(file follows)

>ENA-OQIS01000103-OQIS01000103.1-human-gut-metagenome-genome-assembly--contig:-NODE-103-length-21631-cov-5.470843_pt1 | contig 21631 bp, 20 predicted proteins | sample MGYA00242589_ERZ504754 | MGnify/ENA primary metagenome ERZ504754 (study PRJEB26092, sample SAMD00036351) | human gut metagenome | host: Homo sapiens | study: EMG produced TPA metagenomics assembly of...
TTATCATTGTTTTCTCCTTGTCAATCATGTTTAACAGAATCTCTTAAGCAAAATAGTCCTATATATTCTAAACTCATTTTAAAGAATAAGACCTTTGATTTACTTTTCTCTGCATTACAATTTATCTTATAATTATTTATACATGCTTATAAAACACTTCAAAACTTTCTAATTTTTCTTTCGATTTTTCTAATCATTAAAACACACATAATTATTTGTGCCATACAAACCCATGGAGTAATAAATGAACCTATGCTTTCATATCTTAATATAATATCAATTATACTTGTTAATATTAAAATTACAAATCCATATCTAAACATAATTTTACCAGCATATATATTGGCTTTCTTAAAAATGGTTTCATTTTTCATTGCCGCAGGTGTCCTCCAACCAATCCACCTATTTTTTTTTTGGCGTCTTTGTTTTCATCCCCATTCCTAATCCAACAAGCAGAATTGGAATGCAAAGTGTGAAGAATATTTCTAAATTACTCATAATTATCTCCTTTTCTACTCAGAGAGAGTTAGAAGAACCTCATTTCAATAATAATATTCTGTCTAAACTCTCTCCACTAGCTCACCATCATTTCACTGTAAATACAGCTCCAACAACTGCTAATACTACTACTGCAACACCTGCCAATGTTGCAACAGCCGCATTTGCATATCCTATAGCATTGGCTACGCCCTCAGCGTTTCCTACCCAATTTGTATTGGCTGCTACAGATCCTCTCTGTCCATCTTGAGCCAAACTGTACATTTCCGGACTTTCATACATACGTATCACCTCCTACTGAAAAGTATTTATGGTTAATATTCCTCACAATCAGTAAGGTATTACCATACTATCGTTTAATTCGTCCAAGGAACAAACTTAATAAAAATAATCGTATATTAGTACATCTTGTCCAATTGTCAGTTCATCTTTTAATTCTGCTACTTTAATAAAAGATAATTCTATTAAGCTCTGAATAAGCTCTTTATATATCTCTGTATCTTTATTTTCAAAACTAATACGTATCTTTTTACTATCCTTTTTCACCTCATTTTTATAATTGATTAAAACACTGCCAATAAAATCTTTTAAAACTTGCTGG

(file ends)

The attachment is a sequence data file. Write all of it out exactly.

>ENA-OQIS01000103-OQIS01000103.1-human-gut-metagenome-genome-assembly--contig:-NODE-103-length-21631-cov-5.470843_pt1 | contig 21631 bp, 20 predicted proteins | sample MGYA00242589_ERZ504754 | MGnify/ENA primary metagenome ERZ504754 (study PRJEB26092, sample SAMD00036351) | human gut metagenome | host: Homo sapiens | study: EMG produced TPA metagenomics assembly of...
TTATCATTGTTTTCTCCTTGTCAATCATGTTTAACAGAATCTCTTAAGCAAAATAGTCCTATATATTCTAAACTCATTTTAAAGAATAAGACCTTTGATTTACTTTTCTCTGCATTACAATTTATCTTATAATTATTTATACATGCTTATAAAACACTTCAAAACTTTCTAATTTTTCTTTCGATTTTTCTAATCATTAAAACACACATAATTATTTGTGCCATACAAACCCATGGAGTAATAAATGAACCTATGCTTTCATATCTTAATATAATATCAATTATACTTGTTAATATTAAAATTACAAATCCATATCTAAACATAATTTTACCAGCATATATATTGGCTTTCTTAAAAATGGTTTCATTTTTCATTGCCGCAGGTGTCCTCCAACCAATCCACCTATTTTTTTTTTGGCGTCTTTGTTTTCATCCCCATTCCTAATCCAACAAGCAGAATTGGAATGCAAAGTGTGAAGAATATTTCTAAATTACTCATAATTATCTCCTTTTCTACTCAGAGAGAGTTAGAAGAACCTCATTTCAATAATAATATTCTGTCTAAACTCTCTCCACTAGCTCACCATCATTTCACTGTAAATACAGCTCCAACAACTGCTAATACTACTACTGCAACACCTGCCAATGTTGCAACAGCCGCATTTGCATATCCTATAGCATTGGCTACGCCCTCAGCGTTTCCTACCCAATTTGTATTGGCTGCTACAGATCCTCTCTGTCCATCTTGAGCCAAACTGTACATTTCCGGACTTTCATACATACGTATCACCTCCTACTGAAAAGTATTTATGGTTAATATTCCTCACAATCAGTAAGGTATTACCATACTATCGTTTAATTCGTCCAAGGAACAAACTTAATAAAAATAATCGTATATTAGTACATCTTGTCCAATTGTCAGTTCATCTTTTAATTCTGCTACTTTAATAAAAGATAATTCTATTAAGCTCTGAATAAGCTCTTTATATATCTCTGTATCTTTATTTTCAAAACTAATACGTATCTTTTTACTATCCTTTTTCACCTCATTTTTATAATTGATTAAAACACTGCCAATAAAATCTTTTAAAACTTGCTGG